Fifty years ago Sunday, negotiators from China, North Korea and the United States, representing the 22-nation United Nations Command, signed an armistice to end the three-year Korean War. The anniversary was marked with a solemn ceremony and the unveiling of a new postage stamp to honor all American soldiers.
Sunday's ceremony at the Korean War Veterans Memorial in Washington included the performance of a traditional Korean dance aimed at comforting fallen souls.
Officials also unveiled a new U.S. postage stamp which carried the bleak image of American soldiers trudging through the snow of a Korean winter.
The armistice agreement signed 50 years ago ended the fighting in Korea, but technically didn't end the war. Speaking at the ceremony, Deputy Defense Secretary Paul Wolfowitz said this limbo has not hurt South Korea's development.
"Because we took a determined stand, because our men and women fought and sacrificed, the people of South Korea have had half a century of peace. Fifty years to build a dynamic democracy and a thriving economy, that is no stalemate," Mr. Wolfowitz said.
He said in contrast, North Korea is a land of comparative darkness, where a tyrant spends the country's meager resources on nuclear weapons while the people starve.
But he added that there is one issue on which Washington and Pyongyang are cooperating, identifying and recovering remains of U.S. soldiers in Korea. "We recently concluded negotiations that will result in two joint recovery operations this year. In November, we will meet with them to form plans for recovery operations in 2004. This is vital, because the Korean War will not really end for us until every American is brought home or accounted for," he said.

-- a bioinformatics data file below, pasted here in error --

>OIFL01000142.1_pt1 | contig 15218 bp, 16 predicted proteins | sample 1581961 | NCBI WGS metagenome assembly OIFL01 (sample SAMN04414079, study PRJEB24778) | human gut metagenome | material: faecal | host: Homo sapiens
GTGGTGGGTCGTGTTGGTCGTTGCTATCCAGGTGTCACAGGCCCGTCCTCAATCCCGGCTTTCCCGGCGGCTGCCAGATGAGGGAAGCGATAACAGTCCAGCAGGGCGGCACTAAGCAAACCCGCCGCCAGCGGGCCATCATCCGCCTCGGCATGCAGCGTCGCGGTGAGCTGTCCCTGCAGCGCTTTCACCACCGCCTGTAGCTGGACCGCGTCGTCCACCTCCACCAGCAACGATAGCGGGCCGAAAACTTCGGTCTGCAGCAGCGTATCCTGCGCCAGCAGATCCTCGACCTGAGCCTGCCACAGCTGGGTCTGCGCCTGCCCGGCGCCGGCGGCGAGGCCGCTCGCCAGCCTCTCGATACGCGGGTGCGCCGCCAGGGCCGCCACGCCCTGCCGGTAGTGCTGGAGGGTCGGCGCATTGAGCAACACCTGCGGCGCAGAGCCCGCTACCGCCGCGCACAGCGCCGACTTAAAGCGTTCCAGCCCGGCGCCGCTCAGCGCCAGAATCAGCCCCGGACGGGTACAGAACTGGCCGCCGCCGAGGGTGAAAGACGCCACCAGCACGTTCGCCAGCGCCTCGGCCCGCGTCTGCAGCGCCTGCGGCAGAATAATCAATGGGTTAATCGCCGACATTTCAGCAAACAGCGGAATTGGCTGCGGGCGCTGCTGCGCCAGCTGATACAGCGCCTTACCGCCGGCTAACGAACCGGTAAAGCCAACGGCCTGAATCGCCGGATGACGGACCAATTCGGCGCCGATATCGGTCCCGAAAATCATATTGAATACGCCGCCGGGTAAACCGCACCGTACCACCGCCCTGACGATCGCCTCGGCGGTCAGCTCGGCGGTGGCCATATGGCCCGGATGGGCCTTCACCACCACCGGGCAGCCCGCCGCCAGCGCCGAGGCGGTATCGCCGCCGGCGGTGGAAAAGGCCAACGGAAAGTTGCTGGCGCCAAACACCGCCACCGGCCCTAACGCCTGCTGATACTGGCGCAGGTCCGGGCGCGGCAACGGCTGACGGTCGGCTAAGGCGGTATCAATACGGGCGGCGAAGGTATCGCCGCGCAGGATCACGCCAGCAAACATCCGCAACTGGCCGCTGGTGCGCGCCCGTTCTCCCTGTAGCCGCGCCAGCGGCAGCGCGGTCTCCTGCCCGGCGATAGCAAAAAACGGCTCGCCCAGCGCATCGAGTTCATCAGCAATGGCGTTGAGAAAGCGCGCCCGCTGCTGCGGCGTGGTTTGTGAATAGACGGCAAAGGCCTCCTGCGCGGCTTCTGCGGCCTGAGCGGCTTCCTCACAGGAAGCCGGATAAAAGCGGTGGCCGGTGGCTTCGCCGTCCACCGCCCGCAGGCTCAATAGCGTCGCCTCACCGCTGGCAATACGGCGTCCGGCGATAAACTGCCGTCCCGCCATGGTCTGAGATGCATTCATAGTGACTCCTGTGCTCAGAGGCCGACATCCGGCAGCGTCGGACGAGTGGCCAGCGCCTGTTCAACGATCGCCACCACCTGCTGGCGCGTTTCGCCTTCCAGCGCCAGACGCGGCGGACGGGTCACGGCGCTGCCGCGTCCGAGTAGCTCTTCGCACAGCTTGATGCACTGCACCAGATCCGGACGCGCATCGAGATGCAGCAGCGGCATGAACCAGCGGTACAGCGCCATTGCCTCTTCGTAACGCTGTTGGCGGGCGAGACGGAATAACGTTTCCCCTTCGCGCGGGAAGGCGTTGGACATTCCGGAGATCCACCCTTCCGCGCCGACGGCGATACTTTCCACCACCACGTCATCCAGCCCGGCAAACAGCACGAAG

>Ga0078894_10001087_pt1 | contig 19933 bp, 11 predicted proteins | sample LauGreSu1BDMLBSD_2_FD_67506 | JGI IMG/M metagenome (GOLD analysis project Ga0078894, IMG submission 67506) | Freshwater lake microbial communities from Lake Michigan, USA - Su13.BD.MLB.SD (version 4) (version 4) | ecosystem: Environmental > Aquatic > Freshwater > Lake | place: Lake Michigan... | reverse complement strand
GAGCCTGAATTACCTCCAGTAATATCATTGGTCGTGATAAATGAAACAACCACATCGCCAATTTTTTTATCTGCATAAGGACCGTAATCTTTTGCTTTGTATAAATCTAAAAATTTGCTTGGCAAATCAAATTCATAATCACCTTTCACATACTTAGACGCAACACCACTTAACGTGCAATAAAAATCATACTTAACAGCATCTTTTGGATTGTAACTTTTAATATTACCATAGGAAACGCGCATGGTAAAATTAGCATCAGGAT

Five decades after the end of the conflict, the United States and North Korea are once again engaged in a dispute, this time over whether Pyongyang should be developing nuclear weapons.
State-run North Korean media said the country needs nuclear weapons to defend itself against what it sees as an imminent attack from the United States, which has labeled the country part of an "axis of evil." Pyongyang points to recent U.S. military offensives in Afghanistan and Iraq, and Washington's decision to re-configure its troop deployment in South Korea, as evidence of its argument.
On the ABC television program This Week, the Commander of U.S. troops in South Korea, General Leon LaPorte, called North Korea a credible conventional military threat. But he countered that American troops are ready, if necessary. "From a military standpoint, there's the capability, always, to attack targets and to destroy targets. The challenge in North Korea is that many of their facilities are underground," General LaPorte said.
General LaPorte dismissed reports that reassigning the 37,000 American troops in South Korea indicated either a weakening of U.S. military commitment there or an imminent attack on North Korea.
Instead, he said, the redeployment is simply meant to take advantage of changing technologies and new capabilities.